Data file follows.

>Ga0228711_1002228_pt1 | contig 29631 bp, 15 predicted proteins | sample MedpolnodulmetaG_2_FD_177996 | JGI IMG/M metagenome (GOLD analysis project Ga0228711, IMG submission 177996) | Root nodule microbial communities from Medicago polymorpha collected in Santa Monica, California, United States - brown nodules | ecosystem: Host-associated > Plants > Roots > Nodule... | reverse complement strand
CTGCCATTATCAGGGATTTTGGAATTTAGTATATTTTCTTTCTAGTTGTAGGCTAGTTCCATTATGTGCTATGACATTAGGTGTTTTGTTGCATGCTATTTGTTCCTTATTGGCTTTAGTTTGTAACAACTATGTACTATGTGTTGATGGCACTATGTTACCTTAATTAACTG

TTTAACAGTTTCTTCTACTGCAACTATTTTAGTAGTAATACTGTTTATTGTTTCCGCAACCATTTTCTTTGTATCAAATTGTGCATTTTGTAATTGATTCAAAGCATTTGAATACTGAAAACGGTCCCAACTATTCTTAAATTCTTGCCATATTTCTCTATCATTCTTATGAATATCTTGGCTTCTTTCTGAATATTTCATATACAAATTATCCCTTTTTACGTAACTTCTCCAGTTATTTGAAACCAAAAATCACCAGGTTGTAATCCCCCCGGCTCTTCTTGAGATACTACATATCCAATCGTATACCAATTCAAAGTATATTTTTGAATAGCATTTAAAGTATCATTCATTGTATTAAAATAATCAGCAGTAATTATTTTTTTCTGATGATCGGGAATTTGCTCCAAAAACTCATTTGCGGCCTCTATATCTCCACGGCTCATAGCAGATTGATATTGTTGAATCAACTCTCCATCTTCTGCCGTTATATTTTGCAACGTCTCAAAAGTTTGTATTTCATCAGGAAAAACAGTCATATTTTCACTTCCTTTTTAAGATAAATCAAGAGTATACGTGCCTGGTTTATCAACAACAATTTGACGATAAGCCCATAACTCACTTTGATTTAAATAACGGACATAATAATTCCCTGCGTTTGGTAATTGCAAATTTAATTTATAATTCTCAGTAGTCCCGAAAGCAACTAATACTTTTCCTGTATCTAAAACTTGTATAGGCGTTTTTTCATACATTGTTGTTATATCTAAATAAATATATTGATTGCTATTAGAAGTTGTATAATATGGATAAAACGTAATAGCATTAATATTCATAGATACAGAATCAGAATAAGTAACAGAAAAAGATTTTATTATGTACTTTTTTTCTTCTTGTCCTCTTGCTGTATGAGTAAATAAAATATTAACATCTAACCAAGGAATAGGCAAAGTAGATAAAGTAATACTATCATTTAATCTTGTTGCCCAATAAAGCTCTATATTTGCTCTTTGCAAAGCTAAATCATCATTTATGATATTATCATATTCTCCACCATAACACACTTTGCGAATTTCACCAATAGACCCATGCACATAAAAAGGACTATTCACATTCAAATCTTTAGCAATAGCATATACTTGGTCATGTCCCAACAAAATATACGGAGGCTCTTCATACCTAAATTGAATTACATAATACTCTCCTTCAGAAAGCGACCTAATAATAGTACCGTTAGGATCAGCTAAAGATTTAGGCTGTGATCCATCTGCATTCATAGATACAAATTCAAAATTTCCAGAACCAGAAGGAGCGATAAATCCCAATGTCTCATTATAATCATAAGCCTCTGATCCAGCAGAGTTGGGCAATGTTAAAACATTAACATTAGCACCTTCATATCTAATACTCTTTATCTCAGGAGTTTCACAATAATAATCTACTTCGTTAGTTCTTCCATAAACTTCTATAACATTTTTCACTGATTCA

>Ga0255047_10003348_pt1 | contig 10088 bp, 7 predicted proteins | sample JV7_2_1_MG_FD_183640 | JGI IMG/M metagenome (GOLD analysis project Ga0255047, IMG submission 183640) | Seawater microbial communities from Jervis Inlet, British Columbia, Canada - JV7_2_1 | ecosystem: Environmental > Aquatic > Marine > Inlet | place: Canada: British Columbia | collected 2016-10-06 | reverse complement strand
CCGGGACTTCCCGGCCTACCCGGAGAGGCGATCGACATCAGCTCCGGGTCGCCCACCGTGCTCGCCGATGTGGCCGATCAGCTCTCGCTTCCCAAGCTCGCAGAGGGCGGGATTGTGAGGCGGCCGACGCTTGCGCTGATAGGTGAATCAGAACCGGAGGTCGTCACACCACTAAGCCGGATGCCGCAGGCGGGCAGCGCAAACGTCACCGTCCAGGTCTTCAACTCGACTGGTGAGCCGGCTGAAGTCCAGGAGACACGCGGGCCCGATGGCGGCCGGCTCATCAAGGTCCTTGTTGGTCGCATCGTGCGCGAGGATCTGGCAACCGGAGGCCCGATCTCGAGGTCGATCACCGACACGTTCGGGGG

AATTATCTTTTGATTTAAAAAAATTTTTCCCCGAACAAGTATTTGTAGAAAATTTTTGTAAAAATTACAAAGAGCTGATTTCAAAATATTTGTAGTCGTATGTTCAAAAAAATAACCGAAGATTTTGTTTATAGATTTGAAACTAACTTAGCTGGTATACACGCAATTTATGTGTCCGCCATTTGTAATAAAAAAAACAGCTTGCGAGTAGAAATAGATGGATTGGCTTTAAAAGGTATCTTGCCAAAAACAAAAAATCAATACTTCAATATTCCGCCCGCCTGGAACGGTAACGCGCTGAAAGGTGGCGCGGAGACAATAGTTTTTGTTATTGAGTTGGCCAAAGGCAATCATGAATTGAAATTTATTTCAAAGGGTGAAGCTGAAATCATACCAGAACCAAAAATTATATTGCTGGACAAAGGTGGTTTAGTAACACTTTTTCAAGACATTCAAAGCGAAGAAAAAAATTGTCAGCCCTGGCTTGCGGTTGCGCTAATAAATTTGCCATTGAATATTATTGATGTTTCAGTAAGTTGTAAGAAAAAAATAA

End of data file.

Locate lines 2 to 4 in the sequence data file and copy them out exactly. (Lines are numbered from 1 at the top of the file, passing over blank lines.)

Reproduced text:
CTGCCATTATCAGGGATTTTGGAATTTAGTATATTTTCTTTCTAGTTGTAGGCTAGTTCCATTATGTGCTATGACATTAGGTGTTTTGTTGCATGCTATTTGTTCCTTATTGGCTTTAGTTTGTAACAACTATGTACTATGTGTTGATGGCACTATGTTACCTTAATTAACTG

TTTAACAGTTTCTTCTACTGCAACTATTTTAGTAGTAATACTGTTTATTGTTTCCGCAACCATTTTCTTTGTATCAAATTGTGCATTTTGTAATTGATTCAAAGCATTTGAATACTGAAAACGGTCCCAACTATTCTTAAATTCTTGCCATATTTCTCTATCATTCTTATGAATATCTTGGCTTCTTTCTGAATATTTCATATACAAATTATCCCTTTTTACGTAACTTCTCCAGTTATTTGAAACCAAAAATCACCAGGTTGTAATCCCCCCGGCTCTTCTTGAGATACTACATATCCAATCGTATACCAATTCAAAGTATATTTTTGAATAGCATTTAAAGTATCATTCATTGTATTAAAATAATCAGCAGTAATTATTTTTTTCTGATGATCGGGAATTTGCTCCAAAAACTCATTTGCGGCCTCTATATCTCCACGGCTCATAGCAGATTGATATTGTTGAATCAACTCTCCATCTTCTGCCGTTATATTTTGCAACGTCTCAAAAGTTTGTATTTCATCAGGAAAAACAGTCATATTTTCACTTCCTTTTTAAGATAAATCAAGAGTATACGTGCCTGGTTTATCAACAACAATTTGACGATAAGCCCATAACTCACTTTGATTTAAATAACGGACATAATAATTCCCTGCGTTTGGTAATTGCAAATTTAATTTATAATTCTCAGTAGTCCCGAAAGCAACTAATACTTTTCCTGTATCTAAAACTTGTATAGGCGTTTTTTCATACATTGTTGTTATATCTAAATAAATATATTGATTGCTATTAGAAGTTGTATAATATGGATAAAACGTAATAGCATTAATATTCATAGATACAGAATCAGAATAAGTAACAGAAAAAGATTTTATTATGTACTTTTTTTCTTCTTGTCCTCTTGCTGTATGAGTAAATAAAATATTAACATCTAACCAAGGAATAGGCAAAGTAGATAAAGTAATACTATCATTTAATCTTGTTGCCCAATAAAGCTCTATATTTGCTCTTTGCAAAGCTAAATCATCATTTATGATATTATCATATTCTCCACCATAACACACTTTGCGAATTTCACCAATAGACCCATGCACATAAAAAGGACTATTCACATTCAAATCTTTAGCAATAGCATATACTTGGTCATGTCCCAACAAAATATACGGAGGCTCTTCATACCTAAATTGAATTACATAATACTCTCCTTCAGAAAGCGACCTAATAATAGTACCGTTAGGATCAGCTAAAGATTTAGGCTGTGATCCATCTGCATTCATAGATACAAATTCAAAATTTCCAGAACCAGAAGGAGCGATAAATCCCAATGTCTCATTATAATCATAAGCCTCTGATCCAGCAGAGTTGGGCAATGTTAAAACATTAACATTAGCACCTTCATATCTAATACTCTTTATCTCAGGAGTTTCACAATAATAATCTACTTCGTTAGTTCTTCCATAAACTTCTATAACATTTTTCACTGATTCA

>Ga0255047_10003348_pt1 | contig 10088 bp, 7 predicted proteins | sample JV7_2_1_MG_FD_183640 | JGI IMG/M metagenome (GOLD analysis project Ga0255047, IMG submission 183640) | Seawater microbial communities from Jervis Inlet, British Columbia, Canada - JV7_2_1 | ecosystem: Environmental > Aquatic > Marine > Inlet | place: Canada: British Columbia | collected 2016-10-06 | reverse complement strand